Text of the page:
on Monday, January 3, 2022
Even though it isn’t a hard thing to do, we’ve moved enough bales in our time to know it’s worth reviewing how to do it the right way.
There’s more to knowing how to spear large round bales the right way than meets the eye.
Using bale spears to handle large round bales can be an everyday job in a lot of livestock operations. From transporting to storing to feeding, operators need to pick ‘em up and put ‘em down frequently.
TIPS TO SPEARING LARGE ROUND BALES
When planning to transport round bales using both the loader-mount and 3-point bale spears, always lift the rear bale first, and drop it last. That way you’ll always have sufficient rear ballast.
The HS2001 Bale Spear will handle a single large round bale weighing up to 2200 pounds (998 kg). To use it properly, raise the 3-point hitch so the primary tine is level with the ground, and insert the primary tine above the center point of the bale.
Because you can’t tilt the 3-point hitch, it’s important to spear large round bales a bit higher above the center point than you would with a loader mount bale spear.
Once speared and raised, the rear bale will tend to angle slightly away from the 3-point hitch. So it’s very important to drive the spear well into the bale, keeping as much bale weight as close to the hitch as possible, while the spear remains virtually level..
The AB12G Loader-Mount Bale Spear will spear large round bales weighing up to 2500 pounds (1,134 kg). To spear that bale properly, raise the loader and tilt the carrier so the primary tine is roughly level with the ground. Then move forward and insert the primary tine just above the center point of the bale.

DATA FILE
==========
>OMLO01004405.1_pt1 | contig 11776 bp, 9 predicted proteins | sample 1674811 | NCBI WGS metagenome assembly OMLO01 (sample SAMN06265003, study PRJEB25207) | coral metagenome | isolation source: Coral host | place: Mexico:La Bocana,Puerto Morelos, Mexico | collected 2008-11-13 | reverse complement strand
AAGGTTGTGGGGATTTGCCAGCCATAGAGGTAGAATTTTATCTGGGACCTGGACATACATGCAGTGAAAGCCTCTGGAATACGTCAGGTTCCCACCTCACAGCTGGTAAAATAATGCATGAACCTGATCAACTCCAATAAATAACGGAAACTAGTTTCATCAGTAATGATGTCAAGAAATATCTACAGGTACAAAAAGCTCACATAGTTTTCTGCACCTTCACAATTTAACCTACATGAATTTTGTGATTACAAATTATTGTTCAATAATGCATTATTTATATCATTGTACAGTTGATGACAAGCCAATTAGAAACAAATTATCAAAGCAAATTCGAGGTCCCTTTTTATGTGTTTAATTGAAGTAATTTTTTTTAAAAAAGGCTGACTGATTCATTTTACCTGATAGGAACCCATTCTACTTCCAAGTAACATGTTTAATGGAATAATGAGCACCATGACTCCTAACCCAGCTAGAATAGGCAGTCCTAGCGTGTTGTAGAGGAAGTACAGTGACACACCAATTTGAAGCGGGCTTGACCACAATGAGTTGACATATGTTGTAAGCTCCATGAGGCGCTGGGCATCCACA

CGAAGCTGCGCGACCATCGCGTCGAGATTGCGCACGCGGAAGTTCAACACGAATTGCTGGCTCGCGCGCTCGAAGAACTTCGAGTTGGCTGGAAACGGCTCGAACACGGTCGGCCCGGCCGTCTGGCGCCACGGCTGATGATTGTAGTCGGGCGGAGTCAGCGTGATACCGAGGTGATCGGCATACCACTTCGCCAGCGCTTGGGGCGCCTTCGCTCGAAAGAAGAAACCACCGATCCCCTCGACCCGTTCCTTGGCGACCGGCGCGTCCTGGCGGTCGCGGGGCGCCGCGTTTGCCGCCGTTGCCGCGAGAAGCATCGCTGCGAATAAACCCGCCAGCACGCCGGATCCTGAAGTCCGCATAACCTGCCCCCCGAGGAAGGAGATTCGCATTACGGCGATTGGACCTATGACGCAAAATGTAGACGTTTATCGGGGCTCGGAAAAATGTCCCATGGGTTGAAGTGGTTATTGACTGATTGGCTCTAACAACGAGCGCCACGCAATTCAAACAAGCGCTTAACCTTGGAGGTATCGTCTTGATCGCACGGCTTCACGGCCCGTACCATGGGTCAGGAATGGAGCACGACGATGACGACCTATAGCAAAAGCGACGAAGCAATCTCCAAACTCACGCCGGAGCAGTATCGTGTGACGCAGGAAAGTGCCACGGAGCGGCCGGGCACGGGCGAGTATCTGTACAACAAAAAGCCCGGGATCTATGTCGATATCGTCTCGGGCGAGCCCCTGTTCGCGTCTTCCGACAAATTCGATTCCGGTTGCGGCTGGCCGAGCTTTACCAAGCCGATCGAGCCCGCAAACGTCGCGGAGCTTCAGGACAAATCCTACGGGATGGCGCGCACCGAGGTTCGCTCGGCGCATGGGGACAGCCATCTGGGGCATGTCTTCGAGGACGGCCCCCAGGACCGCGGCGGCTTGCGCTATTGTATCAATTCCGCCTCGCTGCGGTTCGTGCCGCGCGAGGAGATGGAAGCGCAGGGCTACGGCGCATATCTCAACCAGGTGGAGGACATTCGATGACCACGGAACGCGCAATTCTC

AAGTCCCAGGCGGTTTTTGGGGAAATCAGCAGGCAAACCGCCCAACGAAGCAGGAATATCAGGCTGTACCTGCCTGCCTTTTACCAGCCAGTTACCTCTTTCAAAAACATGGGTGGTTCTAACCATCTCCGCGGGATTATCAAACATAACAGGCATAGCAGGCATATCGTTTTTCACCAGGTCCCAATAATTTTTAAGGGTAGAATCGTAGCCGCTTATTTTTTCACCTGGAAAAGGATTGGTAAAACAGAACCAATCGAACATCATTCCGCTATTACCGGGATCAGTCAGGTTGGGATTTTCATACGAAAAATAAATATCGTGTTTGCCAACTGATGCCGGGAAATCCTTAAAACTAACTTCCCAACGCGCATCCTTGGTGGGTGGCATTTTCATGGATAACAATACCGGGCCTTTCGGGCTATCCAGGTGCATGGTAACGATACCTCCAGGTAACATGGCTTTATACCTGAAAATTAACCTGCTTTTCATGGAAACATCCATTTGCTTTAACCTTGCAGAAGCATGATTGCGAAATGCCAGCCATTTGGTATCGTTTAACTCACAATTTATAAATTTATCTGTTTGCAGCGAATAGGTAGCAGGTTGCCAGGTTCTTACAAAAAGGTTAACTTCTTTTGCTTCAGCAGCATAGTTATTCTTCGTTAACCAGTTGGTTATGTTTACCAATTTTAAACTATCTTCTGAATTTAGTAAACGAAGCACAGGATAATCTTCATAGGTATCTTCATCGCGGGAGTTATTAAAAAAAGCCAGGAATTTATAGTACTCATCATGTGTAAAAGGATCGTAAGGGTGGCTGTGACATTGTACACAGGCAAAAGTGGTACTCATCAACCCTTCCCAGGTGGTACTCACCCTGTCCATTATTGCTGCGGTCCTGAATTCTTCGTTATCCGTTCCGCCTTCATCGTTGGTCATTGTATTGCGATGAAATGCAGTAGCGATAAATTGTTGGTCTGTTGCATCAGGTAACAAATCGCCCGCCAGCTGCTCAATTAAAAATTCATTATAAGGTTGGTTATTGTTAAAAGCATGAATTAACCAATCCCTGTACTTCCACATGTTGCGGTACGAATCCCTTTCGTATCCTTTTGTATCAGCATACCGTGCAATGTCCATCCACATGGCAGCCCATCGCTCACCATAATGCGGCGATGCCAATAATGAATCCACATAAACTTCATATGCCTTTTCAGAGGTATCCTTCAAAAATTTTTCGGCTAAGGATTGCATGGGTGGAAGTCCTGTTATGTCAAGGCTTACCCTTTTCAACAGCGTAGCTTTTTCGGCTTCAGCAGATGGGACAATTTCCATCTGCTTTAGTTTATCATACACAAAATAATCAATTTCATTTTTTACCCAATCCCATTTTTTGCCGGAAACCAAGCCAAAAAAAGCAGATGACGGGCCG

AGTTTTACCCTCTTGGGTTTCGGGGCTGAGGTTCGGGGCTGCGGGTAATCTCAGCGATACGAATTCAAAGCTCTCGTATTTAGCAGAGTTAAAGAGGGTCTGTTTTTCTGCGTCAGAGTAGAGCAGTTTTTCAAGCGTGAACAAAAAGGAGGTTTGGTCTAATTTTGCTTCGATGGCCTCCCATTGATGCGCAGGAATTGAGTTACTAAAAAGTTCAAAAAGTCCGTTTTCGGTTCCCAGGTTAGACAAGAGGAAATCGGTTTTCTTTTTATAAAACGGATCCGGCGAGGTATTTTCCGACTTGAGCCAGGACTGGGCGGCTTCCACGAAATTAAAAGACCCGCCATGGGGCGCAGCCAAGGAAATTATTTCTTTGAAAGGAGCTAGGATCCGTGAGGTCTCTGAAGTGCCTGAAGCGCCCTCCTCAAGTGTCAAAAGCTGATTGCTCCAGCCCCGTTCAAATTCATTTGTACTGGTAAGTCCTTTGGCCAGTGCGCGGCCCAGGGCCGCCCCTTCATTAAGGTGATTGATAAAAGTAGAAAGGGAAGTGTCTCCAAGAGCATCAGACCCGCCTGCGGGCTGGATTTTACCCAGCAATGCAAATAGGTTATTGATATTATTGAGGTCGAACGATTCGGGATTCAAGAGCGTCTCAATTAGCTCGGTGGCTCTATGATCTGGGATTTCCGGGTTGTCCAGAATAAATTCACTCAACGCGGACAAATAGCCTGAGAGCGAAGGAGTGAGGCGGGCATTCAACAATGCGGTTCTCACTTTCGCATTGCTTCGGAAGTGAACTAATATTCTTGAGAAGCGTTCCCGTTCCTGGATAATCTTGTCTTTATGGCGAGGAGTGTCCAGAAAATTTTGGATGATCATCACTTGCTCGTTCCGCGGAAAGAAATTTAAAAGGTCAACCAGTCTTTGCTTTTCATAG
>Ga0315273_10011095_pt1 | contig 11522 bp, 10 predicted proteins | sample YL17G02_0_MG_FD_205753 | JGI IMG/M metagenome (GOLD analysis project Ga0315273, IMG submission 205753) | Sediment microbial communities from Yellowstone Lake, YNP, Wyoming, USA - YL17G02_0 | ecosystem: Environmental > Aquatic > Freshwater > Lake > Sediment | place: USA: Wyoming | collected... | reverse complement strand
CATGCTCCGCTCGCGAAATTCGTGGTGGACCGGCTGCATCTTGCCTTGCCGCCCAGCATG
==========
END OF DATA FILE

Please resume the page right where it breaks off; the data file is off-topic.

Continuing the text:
With the bale spear tilted back so the bale sits at a slight angle, more of its weight is carried primarily on the back of the spear and the loader carrier, and not all on the bale spear itself, making transport more secure.
Now, here’s the most important tip.
After you’ve inserted the tines into the bale, stop and tilt the carrier back before raising the loader and bale for transport.
If you’re in a hurry and find yourself in the habit of moving forward before you raise the loader, you’ll be scraping that bale on the ground. By doing that, you can tear the bale wrap or bale twine, loosening the bale, which will lead to lower quality hay.
Think of it this way. You’ve probably spent a lot of time and money growing the hay, mowing, raking, maybe tedding and raking again, then baling and wrapping. Take a couple extra seconds per bale to spear, tilt, and lift, and you’ll have the highest quality hay you can produce when you need it most
How To Handle Large Round Bales